The inspiration for preserving the night sky in Mineral County began with Headwaters Alliance board member, Jan Crawford. Crawford spent the latter half of her adulthood protecting river fish species and habitats. Now retired, Crawford continues to look for ways to preserve the place she loves. She was first introduced to the work of the International Dark Sky Association at a Colorado Tourism Office workshop hosted by the San Luis Valley Museum Association. Crawford thought this would be a wonderful and simple concept for Creede to adopt, given the incredibly dark sky in Mineral County.
In 2018, Crawford recruited long-time amateur astronomer, Terry Taddeucci, to help organize a stargazing event to coincide with the Persied meteor shower. Forty people, many of whom had never looked through a telescope, were able to view three planets and one asteroid through telescopes. The success of the star party made Taddeucci realize “that we should do more to promote and preserve the value and beauty of our dark sky in Creede.”
The high altitude and low humidity in Mineral County contribute to the clarity of the milky way in our gloriously dark night sky. Headwaters Alliance is working with the community to preserve the night sky through responsible lighting practices and public education with the goal of becoming a Dark Sky Reserve through the International Dark Sky Association. HWA is working closely with US Forest Services, SLVREC, Rio Grande Silver, Creede School, the City of Creede, Mineral County and the community to accomplish this goal.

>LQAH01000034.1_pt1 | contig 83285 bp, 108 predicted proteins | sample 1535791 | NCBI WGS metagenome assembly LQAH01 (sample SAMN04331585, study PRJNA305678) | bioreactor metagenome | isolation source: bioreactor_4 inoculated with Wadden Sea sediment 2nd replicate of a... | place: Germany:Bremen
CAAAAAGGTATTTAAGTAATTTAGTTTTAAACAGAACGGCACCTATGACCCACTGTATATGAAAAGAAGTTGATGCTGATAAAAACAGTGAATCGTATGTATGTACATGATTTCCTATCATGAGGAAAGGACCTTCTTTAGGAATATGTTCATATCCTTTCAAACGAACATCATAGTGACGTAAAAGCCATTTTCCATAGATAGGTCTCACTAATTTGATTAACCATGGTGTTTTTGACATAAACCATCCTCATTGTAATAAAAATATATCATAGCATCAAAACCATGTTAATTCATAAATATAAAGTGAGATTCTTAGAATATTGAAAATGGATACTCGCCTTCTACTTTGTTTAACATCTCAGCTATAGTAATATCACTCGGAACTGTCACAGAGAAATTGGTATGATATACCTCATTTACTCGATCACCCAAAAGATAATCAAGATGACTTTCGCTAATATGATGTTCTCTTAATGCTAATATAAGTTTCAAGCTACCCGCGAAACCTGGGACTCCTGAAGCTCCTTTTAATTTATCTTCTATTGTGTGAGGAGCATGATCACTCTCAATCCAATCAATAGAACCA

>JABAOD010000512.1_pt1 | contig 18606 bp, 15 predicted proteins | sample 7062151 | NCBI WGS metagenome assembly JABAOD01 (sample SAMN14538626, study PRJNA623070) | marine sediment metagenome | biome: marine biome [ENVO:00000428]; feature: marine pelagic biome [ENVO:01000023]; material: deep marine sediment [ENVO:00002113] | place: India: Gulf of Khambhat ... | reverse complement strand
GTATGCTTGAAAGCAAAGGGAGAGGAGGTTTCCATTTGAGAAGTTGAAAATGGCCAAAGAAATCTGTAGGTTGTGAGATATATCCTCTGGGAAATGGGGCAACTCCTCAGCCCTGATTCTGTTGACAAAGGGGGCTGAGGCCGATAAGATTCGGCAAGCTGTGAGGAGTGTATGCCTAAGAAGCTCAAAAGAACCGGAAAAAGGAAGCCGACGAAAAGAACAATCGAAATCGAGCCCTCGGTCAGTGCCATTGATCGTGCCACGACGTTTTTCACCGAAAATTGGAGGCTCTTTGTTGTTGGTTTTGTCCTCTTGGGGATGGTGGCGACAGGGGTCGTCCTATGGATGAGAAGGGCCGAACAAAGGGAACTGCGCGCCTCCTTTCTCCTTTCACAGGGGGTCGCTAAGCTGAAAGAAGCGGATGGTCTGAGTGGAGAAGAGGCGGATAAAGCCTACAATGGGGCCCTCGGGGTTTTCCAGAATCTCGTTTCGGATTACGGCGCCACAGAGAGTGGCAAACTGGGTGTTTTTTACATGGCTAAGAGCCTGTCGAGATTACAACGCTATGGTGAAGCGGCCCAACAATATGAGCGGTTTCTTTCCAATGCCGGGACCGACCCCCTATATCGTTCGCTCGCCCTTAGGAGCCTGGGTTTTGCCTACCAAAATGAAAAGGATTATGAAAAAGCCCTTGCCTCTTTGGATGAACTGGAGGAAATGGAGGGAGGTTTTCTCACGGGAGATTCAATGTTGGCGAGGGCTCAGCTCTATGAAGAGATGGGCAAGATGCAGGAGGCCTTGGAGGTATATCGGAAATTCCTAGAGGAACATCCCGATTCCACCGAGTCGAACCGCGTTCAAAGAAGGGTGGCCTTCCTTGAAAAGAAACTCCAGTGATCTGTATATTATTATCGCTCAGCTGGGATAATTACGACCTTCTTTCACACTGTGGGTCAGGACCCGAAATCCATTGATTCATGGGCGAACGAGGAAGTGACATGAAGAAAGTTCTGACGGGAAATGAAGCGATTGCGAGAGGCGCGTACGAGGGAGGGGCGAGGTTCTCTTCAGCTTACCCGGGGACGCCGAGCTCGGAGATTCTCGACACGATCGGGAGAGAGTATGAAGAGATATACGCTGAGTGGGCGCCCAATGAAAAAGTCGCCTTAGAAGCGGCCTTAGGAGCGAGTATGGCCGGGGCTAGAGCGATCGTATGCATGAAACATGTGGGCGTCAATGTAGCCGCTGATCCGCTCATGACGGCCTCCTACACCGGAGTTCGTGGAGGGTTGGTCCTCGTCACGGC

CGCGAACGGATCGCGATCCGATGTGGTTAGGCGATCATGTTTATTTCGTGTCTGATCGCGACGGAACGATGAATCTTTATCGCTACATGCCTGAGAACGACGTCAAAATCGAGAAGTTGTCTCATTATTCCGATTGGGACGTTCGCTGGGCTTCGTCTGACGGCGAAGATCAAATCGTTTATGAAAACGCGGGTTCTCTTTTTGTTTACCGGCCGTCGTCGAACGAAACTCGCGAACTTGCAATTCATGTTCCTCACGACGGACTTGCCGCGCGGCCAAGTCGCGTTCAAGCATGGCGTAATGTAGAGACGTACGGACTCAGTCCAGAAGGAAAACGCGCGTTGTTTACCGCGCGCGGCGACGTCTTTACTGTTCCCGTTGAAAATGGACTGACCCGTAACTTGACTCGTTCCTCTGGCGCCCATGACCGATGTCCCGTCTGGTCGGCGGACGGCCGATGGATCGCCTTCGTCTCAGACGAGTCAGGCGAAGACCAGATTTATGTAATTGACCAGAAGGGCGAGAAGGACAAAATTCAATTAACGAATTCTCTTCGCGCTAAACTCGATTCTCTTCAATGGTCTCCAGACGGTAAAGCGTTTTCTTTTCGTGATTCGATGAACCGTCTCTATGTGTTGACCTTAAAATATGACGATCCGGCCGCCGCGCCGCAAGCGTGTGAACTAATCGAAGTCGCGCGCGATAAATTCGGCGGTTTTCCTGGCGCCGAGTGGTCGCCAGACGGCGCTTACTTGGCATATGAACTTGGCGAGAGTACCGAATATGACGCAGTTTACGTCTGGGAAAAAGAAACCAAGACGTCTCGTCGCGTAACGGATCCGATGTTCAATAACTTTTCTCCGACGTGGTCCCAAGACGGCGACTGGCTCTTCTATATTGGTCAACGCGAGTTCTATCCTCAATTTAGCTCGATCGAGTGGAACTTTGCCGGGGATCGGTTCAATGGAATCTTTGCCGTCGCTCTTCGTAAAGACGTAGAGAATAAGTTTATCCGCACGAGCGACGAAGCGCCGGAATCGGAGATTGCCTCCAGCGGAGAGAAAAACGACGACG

Through meetings and engaging events, HWA is sharing resources and information to help community members to modify lighting fixtures to dark sky friendly criteria. This ensures that fixtures shine light where it is needed - on the ground. This saves energy without sacrificing safety, and all while preserving the dark sky. Community members are invited to participate in a Citizen Science effort and take their own dark sky measurements with either of the following apps: “Loss of the Night” or “Dark Sky Meter.” With the combined effort of community and the already dark night sky, Dark Sky Certification is within reach.
Headwaters Alliance is a 501(c)(3) non-profit organization. Our mission is to cultivate a sustainable environmental and economic future for the headwaters of the upper Rio Grande through community engagement, restoration, education, and innovation. For more information, contact us at 719-695-0359 or via email at email@example.com.